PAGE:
Is freelancing a game you have to pay to play?

When you’re a freelancer, you are the product.
When you’re a freelancer, you are the product.
Image: Reuters/Reem Baeshen
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How much money does it cost to advance your career? It depends on where you spend it.

Fiverr, the online marketplace for freelancers, released a new product this week called Learn. The new platform offers online courses for freelancers like how to run an ad campaign on Instagram or how to use Adobe Photoshop. The courses are reasonably priced (around $30 each) and are taught by working professionals.

On the surface, this product seems like a win-win: Fiverr gets a new revenue stream that’s independent of the small cuts it takes from matching businesses with freelance talent, and the freelancers get practical skills they can use. If freelancers (Fiverr calls them “sellers”) complete one of Fiverr’s certified courses, they also get a spiffy “badge” on their Fiverr profiles. ”Show off your expertise with badges earned for every course you take,” the website states.

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Learn is similar to several online course products that have launched in the last decade in that it encourages professionals to “upskill” themselves to advance their careers. But there’s one big difference between taking an online course on Fiverr and taking one on another e-learning platform like Udacity or Khan Academy: Fiverr also helps freelancers get work. Like many gig economy platforms, it considers itself a marketplace.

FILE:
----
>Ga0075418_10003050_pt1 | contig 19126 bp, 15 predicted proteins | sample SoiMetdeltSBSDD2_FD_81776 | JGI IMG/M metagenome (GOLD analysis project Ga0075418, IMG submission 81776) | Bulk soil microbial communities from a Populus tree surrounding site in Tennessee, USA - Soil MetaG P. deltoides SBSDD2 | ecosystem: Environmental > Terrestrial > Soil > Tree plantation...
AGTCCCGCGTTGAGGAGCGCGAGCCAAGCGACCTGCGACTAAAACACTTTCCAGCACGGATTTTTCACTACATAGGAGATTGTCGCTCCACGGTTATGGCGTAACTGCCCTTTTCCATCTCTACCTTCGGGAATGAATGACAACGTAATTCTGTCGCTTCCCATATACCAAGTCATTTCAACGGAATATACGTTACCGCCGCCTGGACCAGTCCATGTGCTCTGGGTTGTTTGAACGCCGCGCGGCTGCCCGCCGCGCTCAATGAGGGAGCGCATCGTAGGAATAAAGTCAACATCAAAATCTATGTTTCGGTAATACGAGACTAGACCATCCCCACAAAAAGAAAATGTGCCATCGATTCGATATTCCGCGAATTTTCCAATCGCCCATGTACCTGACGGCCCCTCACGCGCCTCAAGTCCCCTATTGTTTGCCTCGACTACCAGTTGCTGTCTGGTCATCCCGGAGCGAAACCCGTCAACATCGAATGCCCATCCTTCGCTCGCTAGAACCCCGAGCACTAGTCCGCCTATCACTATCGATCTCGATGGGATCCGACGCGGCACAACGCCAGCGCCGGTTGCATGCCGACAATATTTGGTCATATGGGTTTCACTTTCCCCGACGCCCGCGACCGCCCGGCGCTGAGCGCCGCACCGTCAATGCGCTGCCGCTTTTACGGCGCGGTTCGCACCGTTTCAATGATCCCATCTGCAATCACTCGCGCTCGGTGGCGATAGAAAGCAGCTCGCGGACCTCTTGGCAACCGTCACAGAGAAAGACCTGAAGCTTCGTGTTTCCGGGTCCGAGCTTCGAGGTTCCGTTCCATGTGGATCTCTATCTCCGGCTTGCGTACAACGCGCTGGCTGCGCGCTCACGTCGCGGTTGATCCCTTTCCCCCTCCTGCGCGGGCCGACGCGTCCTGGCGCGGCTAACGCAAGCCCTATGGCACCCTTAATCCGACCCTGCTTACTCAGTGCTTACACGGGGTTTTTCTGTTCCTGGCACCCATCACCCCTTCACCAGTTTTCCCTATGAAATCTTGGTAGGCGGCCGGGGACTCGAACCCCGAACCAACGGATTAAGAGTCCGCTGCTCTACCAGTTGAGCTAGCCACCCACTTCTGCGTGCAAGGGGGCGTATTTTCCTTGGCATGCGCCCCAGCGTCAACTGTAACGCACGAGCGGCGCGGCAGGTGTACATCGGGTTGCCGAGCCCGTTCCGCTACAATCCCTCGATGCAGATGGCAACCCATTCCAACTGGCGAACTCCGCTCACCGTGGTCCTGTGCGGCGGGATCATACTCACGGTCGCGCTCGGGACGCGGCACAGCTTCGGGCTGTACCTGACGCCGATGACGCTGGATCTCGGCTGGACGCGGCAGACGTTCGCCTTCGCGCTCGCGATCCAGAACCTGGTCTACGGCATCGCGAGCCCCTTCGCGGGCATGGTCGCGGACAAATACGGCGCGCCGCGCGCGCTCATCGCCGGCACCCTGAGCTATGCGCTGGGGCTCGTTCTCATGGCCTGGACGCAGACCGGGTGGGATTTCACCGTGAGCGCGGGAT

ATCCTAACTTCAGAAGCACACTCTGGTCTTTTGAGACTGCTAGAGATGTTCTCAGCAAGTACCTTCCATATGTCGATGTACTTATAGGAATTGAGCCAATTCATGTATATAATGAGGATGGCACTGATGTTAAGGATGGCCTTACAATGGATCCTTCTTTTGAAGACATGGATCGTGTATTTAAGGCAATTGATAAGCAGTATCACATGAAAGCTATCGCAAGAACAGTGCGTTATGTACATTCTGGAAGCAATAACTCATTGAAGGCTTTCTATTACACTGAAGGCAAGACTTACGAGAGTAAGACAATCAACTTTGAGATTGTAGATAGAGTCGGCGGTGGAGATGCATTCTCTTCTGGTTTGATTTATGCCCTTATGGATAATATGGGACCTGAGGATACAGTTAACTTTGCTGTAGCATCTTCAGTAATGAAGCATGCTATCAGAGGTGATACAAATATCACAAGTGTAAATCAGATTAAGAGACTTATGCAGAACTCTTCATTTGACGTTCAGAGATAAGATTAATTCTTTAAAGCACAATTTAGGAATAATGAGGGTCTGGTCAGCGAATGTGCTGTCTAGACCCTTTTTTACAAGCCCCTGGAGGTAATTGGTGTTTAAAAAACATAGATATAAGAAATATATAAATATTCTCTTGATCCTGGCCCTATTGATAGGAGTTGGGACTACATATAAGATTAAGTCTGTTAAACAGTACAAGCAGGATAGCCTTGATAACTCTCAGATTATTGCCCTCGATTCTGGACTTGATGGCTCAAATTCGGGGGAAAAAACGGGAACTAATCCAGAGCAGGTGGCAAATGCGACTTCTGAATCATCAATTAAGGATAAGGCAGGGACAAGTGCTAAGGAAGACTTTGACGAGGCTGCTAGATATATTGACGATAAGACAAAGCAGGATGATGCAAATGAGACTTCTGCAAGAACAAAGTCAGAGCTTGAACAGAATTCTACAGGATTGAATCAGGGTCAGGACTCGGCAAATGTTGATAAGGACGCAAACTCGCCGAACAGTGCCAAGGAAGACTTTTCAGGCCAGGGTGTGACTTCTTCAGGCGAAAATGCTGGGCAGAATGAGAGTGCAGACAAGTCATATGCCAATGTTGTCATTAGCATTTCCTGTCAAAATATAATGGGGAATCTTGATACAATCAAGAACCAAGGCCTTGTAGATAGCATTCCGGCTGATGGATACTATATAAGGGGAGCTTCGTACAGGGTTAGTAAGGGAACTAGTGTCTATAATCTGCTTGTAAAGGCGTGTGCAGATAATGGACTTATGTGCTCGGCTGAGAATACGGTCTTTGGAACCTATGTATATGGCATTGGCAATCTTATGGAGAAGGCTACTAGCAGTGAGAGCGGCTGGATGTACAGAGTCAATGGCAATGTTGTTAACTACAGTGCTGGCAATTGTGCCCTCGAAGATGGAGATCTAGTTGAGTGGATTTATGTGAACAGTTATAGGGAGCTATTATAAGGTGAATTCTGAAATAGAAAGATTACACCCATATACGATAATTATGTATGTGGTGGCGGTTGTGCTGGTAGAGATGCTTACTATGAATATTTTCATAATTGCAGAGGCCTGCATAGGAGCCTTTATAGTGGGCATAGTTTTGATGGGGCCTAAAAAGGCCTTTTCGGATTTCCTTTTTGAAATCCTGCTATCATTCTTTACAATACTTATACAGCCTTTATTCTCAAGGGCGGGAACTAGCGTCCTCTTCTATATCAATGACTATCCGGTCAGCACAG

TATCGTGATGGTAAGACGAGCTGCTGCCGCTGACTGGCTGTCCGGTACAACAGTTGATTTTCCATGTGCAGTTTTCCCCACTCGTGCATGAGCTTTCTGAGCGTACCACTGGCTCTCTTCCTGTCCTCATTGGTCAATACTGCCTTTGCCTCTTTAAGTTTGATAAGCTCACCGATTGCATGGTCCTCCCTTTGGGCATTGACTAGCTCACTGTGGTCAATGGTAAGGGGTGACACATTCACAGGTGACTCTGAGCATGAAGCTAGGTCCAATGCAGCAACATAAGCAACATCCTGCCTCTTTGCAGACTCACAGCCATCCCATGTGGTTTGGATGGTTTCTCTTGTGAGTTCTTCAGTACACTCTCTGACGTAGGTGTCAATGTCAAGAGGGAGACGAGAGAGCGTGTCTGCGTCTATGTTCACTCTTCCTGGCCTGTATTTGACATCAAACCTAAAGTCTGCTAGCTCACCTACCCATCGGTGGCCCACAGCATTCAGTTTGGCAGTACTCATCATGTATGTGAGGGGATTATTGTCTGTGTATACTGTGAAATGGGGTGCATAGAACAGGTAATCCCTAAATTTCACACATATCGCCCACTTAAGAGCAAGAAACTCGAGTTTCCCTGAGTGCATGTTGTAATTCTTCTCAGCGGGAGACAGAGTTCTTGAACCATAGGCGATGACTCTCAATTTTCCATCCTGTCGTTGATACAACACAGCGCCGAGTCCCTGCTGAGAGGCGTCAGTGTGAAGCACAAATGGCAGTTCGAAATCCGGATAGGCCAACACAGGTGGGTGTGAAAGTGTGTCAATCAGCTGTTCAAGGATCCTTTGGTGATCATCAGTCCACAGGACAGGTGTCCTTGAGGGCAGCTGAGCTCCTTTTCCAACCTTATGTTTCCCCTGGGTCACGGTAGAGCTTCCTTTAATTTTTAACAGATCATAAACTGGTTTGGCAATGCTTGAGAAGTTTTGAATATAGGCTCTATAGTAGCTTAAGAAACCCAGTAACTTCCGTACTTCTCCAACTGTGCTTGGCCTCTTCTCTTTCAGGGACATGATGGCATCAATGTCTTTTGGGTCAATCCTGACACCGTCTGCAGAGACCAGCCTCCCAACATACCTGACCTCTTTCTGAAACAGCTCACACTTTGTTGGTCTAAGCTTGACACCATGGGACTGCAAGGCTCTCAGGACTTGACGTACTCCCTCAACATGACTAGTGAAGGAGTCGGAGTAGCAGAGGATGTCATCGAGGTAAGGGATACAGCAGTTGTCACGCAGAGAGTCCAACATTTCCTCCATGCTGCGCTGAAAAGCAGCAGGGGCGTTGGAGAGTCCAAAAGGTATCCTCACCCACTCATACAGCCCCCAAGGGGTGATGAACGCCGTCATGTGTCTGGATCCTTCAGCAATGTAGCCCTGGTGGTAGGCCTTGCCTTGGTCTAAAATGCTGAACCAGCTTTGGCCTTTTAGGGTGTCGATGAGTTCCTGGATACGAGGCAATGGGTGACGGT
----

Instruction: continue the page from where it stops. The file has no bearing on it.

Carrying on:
By rewarding sellers with badges and visibility for taking its classes, the company is incentivizing freelancers to spend money to make money. This isn’t a new situation for freelancers: There are whole meta economies for people that coach freelancers on how to succeed on platforms like Fiverr and Upwork. As a freelancer, investing in yourself is investing in your business. But when a company rewards you for taking its courses, it’s a slippery slope to having to pay to be seen.

The idea that tech marketplaces are run by free market forces has always been deceptive. Technically Amazon offers a marketplace where anyone can apply to sell their wares, but Amazon is slowly crowding out third-party sellers in favor of its Amazon-made products. Uber lets drivers compete in the marketplace for rides, though the company has complete control over setting their fares. Facebook, which once encouraged businesses to grow the followings of their pages, now all but requires them to put money behind their content in order to reach their own “fans.” At the end of the day, platforms determine the rules of engagement—and workers have little power to push back.

As e-learning proliferates, it makes sense to develop an accreditation system for courses that potential employers can trust. Quartz spoke to one Fiverr instructor who was “thoroughly impressed” by the company’s rigorous vetting of his curriculum. The price of Fiverr’s courses are very reasonable compared to its competitors, and the company also offers a number of free resources for its sellers. A Fiverr spokesperson said that algorithms take into account many factors beyond how many badges a freelancer has earned, and the company occasionally spotlights freelancers who are just getting started on the platform.

“Upskilling is a big part of building a career as a freelancer, and it can often be a key in sustaining that career,” says Fiverr’s global head of community, Brent Messenger. “Learn is aimed directly at not only improving the skill sets of freelancers, but making sure those skill sets are geared to produce income.”

But when the completion of paid courses influences a freelancer’s ranking in the marketplace, it favors those who can afford to pay.